Once he had left, Adelane closed the door and poured the fresh water into the wash basin. Rane’s hair stuck to the sides of her face and neck, and Adelane did her best to brush it back. She dipped the cloth and wrung out the excess, humming a lullaby as she dabbed and wiped her daughter’s fevered skin. Rane had always been fond of music and singing, and Adelane sang the songs Rane had favored as a little girl.
She wiped Rane’s upper chest and shoulders where the wide scoop neck of her light-blue sleeping gown allowed it. Then she lifted the hem and washed the girl’s legs, disturbed by how warm she was. Even her feet were hot. The family used to tease her about her cold feet. “Dunk them in water and make us some ice,” Caden would say. Adelane put her hand around Rane’s foot and shook her head. The fever was rising.
She continued to wash Rane, all the while singing softly and occasionally wiping a tear from her own cheek.
First Mama falls ill, and now Rane. What have I done to anger you, Moghoz?
Guilt settled upon her shoulders. Her mother was ill—dying—but Adelane couldn’t leave Rane’s side now to see her. Perhaps later in the day if Rane’s fever broke, she could spare a few minutes to look in on her mother.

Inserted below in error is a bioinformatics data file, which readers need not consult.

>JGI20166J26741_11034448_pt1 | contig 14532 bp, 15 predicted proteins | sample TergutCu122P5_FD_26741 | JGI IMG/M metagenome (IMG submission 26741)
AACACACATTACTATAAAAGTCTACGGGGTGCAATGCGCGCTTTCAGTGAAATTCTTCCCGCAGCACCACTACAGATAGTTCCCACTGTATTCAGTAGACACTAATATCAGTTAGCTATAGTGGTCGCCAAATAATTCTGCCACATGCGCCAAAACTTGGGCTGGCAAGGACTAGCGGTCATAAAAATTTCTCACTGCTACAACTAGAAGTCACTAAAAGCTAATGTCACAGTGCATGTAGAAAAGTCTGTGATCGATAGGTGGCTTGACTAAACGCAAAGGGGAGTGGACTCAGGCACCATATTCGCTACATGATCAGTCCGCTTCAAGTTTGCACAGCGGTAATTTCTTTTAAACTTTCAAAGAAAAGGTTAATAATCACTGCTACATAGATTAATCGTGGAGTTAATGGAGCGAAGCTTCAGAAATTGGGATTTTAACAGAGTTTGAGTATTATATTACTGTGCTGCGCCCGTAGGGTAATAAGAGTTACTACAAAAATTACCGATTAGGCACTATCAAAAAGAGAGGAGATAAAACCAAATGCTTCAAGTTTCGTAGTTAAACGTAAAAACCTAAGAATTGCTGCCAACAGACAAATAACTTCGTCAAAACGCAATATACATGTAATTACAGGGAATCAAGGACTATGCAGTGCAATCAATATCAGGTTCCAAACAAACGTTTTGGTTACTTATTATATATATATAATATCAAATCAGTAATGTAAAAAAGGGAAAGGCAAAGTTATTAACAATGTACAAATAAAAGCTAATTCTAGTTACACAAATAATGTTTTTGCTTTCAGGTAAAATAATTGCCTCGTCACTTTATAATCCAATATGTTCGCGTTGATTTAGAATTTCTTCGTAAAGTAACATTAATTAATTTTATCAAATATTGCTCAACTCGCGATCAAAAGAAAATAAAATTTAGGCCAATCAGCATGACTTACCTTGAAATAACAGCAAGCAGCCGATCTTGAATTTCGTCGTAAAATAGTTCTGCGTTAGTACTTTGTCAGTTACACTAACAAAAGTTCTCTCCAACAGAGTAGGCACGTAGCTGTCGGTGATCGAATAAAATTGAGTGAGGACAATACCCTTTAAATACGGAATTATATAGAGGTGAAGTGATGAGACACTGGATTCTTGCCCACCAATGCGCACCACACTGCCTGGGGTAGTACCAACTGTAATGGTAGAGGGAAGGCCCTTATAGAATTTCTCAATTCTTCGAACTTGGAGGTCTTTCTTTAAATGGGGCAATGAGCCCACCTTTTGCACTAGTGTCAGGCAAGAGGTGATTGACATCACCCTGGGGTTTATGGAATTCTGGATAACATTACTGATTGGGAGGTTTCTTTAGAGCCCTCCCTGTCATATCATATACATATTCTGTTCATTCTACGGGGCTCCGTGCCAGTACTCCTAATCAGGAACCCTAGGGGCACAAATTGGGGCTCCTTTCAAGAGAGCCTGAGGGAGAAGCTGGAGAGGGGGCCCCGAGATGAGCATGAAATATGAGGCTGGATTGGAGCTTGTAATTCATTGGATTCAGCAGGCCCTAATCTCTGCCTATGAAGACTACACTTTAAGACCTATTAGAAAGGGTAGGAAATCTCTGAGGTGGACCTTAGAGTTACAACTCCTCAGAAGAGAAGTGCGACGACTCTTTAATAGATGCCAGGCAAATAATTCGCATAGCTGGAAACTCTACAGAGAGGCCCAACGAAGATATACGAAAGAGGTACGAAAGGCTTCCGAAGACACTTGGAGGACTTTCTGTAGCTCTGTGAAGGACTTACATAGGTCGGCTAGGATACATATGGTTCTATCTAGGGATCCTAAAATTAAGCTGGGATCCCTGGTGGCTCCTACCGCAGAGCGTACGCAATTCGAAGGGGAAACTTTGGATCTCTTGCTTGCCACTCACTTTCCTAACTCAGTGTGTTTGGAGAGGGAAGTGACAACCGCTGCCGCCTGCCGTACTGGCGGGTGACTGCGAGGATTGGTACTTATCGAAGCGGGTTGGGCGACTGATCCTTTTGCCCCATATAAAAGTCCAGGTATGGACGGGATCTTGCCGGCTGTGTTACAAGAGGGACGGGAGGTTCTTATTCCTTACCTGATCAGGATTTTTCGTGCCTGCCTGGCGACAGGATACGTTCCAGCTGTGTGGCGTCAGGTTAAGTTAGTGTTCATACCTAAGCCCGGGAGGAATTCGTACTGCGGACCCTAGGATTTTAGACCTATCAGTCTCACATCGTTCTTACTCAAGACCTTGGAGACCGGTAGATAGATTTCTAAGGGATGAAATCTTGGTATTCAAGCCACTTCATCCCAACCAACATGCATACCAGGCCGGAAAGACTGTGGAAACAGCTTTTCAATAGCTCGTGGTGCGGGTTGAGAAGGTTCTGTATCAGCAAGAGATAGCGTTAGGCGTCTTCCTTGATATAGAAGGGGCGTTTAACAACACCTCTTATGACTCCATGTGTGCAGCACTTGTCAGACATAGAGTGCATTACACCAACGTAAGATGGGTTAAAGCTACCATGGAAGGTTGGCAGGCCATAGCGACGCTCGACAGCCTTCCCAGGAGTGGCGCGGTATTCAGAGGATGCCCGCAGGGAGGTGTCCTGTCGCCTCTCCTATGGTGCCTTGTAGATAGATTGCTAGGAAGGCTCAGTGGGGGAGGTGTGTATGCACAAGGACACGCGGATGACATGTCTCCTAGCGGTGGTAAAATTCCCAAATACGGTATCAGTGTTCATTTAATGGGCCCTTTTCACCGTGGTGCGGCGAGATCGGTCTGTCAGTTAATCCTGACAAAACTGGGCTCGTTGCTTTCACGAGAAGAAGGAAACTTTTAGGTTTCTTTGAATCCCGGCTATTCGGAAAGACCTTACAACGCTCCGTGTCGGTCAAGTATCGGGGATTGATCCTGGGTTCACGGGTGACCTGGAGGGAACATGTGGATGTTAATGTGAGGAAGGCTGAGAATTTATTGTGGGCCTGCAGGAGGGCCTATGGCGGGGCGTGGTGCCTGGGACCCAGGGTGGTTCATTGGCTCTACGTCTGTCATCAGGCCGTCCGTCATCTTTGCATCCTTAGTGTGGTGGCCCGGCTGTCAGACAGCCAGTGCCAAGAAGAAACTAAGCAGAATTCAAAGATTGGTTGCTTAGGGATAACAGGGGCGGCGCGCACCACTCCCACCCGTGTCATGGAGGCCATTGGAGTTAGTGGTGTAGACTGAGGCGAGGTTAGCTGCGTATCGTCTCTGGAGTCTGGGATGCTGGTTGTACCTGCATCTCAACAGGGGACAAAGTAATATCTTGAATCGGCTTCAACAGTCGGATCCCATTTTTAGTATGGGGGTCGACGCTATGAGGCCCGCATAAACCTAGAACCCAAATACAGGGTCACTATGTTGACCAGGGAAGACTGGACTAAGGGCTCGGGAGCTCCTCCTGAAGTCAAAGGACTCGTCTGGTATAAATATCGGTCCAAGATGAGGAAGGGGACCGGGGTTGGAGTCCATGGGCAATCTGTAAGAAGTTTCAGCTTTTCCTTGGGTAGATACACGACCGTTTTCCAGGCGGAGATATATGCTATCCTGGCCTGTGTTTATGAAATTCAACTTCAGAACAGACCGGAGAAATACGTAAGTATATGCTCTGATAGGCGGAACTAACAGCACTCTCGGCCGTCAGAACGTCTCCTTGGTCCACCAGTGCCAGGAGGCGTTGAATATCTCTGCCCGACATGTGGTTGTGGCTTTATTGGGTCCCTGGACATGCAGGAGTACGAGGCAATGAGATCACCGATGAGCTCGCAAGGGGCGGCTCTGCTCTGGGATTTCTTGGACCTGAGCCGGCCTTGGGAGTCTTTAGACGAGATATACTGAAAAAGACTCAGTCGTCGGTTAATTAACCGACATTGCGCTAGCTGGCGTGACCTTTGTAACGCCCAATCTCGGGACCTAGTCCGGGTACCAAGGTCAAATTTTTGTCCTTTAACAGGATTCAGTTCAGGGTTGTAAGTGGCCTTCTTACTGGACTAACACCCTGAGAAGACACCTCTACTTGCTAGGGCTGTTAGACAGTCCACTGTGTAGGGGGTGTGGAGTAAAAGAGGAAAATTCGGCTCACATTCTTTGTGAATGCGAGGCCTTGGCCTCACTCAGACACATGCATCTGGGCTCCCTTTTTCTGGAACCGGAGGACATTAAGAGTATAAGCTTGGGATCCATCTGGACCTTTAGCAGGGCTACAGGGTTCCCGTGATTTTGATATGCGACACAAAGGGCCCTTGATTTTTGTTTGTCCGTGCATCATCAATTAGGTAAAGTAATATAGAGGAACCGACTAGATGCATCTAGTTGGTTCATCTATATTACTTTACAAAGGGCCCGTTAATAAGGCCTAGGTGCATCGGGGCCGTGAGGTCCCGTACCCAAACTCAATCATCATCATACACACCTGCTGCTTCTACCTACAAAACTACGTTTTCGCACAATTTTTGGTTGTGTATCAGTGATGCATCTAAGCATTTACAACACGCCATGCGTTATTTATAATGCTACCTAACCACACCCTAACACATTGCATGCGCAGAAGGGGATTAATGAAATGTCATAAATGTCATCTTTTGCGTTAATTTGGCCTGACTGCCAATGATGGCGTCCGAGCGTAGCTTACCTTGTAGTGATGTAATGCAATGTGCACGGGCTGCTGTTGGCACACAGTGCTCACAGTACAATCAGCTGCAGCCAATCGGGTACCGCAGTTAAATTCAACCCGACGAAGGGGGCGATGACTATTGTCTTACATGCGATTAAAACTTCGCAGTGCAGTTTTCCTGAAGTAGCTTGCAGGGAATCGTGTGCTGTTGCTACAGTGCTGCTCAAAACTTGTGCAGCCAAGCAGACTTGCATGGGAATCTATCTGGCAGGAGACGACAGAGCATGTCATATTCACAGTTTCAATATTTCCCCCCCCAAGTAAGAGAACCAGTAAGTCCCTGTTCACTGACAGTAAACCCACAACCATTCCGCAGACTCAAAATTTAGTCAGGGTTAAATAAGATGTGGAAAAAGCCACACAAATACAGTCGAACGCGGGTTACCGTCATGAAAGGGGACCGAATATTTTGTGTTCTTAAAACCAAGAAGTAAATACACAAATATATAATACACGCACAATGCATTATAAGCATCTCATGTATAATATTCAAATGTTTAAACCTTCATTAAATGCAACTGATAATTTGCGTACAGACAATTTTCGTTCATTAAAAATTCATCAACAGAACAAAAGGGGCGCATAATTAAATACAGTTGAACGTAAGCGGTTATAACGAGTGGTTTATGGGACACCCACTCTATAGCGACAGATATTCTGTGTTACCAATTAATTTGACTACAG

She lifted Rane’s sleeping gown, which had grown dark with sweat. There on her abdomen was a strange mark, black as coal, like a rope had branded a coil around her middle. One end was tapered, and the other was the shape of a spade.
Like the tail of a dragon.
Adelane shot to her feet and screamed at the top of her lungs. She didn’t remember when she stopped screaming, only that when Deshic and Caden ran into the room, followed by Harlis, all she could do was point at Rane’s defiled body with one quivering hand.
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